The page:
Anti-Defamation League, Mayor Garcetti denounce mural in downtown Los Angeles as anti-Semitic

DOWNTOWN LOS ANGELES (KABC) -- A mural in downtown Los Angeles has sparked controversy over its symbolism, particularly the Star of David.

The painting depicts the Grim Reaper cloaked in a blue mantle with several Stars of David on it. The skeletal figure is holding a missile and what appears to be the body of a dead infant.

Mayor Eric Garcetti's office has denounced the portrait, calling it a "shameful act of anti-Semitism."

The mural was painted on an exterior wall of The Vortex, a multi-use community center.

"For a venue that purports to welcome the community, the Vortex should join us in condemning hateful imagery that invokes anti-Semitic canards conflating Jews with death, snakes, bombs, and killing babies," the Anti-Defamation League Los Angeles said in a statement.

The Vortex responded with a statement of its own.

"The artist whose mural includes the Star of David did not intend to express an anti-Semitic message," the venue said. "We believe his intent deserves considerable weight. We invite those who feel otherwise to paint another mural next to it."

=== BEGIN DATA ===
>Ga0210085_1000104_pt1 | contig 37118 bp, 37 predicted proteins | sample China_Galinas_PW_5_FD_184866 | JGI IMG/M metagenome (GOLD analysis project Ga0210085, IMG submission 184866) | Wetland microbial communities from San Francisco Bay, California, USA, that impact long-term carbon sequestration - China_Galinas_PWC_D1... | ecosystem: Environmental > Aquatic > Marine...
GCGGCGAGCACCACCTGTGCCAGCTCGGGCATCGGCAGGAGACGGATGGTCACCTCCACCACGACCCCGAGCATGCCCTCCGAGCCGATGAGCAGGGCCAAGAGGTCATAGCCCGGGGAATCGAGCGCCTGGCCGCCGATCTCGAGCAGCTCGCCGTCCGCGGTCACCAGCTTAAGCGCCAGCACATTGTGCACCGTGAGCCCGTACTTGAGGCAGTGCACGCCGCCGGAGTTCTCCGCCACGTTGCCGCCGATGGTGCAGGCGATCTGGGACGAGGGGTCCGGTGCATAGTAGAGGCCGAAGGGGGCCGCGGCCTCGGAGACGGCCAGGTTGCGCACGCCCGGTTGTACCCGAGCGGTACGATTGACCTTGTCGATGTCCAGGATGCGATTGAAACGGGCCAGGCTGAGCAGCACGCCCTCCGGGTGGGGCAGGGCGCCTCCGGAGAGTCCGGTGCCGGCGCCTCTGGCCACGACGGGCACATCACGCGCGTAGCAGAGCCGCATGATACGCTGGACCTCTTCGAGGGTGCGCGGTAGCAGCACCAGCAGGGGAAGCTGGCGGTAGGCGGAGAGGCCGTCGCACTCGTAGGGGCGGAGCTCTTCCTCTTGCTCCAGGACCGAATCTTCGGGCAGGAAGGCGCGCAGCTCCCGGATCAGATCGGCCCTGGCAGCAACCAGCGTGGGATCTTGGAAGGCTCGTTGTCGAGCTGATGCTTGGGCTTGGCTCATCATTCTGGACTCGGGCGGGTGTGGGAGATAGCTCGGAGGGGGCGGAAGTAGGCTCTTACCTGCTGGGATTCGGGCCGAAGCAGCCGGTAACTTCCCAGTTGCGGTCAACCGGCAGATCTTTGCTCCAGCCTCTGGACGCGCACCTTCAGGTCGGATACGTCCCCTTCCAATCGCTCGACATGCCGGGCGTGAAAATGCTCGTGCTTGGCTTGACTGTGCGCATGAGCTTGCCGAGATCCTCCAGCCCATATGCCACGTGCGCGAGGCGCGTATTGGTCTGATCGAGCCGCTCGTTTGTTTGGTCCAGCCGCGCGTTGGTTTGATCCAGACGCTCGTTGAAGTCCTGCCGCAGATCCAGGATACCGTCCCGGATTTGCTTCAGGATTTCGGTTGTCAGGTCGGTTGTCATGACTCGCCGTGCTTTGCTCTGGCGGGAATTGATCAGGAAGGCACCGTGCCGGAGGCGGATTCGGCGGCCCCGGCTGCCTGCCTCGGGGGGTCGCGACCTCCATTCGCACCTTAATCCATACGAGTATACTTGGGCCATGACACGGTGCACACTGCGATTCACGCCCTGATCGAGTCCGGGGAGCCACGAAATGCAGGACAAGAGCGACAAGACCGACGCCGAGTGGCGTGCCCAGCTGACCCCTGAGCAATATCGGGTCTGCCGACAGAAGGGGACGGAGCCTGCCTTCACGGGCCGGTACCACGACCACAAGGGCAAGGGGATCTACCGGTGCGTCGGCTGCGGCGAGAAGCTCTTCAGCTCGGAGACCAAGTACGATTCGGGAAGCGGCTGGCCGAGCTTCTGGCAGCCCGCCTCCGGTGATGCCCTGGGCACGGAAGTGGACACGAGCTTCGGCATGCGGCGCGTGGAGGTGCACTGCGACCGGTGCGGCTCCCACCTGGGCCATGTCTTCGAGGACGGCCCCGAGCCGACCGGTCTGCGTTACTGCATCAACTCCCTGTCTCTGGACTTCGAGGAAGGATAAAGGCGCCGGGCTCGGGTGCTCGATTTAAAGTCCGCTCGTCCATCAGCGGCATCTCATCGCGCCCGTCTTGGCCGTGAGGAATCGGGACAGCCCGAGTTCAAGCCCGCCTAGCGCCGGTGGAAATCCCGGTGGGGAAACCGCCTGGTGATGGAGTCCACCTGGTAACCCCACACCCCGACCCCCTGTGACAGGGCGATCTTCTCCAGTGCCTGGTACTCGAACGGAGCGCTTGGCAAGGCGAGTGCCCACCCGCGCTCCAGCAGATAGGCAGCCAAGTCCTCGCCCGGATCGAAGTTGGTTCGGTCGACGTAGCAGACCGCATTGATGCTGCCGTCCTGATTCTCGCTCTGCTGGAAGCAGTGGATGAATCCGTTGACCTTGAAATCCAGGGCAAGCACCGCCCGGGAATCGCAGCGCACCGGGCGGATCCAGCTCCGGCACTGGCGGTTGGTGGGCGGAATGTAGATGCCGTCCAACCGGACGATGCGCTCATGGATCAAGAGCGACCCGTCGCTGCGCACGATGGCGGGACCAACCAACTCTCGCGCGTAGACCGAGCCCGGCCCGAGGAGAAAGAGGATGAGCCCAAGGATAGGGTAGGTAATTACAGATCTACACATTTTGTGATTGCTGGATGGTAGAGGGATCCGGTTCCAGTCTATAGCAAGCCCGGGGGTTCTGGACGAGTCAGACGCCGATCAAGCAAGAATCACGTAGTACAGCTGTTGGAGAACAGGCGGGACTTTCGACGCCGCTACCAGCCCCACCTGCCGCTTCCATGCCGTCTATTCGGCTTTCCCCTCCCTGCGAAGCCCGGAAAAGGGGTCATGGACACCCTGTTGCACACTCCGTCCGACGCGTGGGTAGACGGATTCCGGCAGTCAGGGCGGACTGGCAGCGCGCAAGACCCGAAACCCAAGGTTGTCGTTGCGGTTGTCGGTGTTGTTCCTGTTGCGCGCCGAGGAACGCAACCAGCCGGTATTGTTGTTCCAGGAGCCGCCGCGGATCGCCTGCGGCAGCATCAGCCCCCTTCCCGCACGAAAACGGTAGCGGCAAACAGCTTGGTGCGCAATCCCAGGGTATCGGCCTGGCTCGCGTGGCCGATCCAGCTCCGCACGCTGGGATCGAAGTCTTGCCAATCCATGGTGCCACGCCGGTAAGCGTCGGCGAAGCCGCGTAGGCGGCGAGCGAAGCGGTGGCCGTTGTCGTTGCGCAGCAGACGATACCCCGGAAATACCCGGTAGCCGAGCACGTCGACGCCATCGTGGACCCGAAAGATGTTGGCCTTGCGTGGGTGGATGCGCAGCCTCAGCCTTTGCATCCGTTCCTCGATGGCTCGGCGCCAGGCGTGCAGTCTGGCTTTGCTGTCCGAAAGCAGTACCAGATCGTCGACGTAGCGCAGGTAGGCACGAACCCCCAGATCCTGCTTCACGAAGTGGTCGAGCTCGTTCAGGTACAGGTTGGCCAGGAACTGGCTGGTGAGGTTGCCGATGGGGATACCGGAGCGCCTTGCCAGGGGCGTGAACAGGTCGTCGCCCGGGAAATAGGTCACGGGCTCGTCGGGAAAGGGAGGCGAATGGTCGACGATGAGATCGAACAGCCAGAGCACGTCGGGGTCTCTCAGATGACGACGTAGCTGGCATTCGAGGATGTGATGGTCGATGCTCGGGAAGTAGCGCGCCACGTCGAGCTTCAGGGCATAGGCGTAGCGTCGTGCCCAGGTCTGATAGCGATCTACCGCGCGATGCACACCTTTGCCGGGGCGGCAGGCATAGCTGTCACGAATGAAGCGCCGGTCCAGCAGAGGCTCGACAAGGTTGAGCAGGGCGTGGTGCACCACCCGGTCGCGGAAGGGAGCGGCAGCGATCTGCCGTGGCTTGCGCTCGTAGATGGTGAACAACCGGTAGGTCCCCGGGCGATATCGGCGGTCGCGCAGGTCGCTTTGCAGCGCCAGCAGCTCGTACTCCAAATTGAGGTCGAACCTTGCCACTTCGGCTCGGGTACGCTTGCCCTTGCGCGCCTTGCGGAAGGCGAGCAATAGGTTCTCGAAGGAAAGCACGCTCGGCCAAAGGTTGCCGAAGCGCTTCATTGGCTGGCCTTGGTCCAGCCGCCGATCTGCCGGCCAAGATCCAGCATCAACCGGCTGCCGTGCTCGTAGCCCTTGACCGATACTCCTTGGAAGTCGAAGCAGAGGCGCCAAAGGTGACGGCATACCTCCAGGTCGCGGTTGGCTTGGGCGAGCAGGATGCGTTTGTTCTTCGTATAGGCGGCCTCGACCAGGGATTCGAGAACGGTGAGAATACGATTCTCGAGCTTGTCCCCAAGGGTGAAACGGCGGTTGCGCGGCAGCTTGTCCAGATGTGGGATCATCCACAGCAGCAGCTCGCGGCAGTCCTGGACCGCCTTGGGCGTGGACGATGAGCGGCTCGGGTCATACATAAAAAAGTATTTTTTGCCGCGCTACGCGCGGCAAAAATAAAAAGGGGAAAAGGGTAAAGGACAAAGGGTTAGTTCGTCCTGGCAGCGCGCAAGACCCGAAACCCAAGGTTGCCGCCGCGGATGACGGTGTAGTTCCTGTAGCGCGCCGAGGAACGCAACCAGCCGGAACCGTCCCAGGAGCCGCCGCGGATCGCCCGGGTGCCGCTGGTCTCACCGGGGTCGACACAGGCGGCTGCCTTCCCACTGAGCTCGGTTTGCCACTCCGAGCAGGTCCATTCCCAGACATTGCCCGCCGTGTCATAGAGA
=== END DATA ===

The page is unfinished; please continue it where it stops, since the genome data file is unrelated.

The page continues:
The mural was recently vandalized. Surveillance video shows a man with a mask dressed in black dousing the mural with white paint and writing the message, "there's no place for hate."

The community art space said they were shocked by the act.

"The Vortex is always a home for people to come and express their anger, their frustration or their love of peace and togetherness," Jeff Parker Whitley said.

He added that the message was anti-war. Whitley's father was a vet.

"The idea of anti-war was very close to my heart," he said. "I don't see a baby. I see a baby-sized doll and that's like a puppeteer."

Vortex is located in an industrial area off East Olympic Boulevard. The mural has been there for at least six years. It didn't start to get attention until last weekend, when a big art show happened at the Vortex and someone saw something wrong with the painting.

The creator is a graffiti artist named Vyalone. He said he's no expert on the Middle East and that the images were about victims of war.

But there is no plan to restore the mural. The Vortex and Vyalone said the present image is more powerful than the first.
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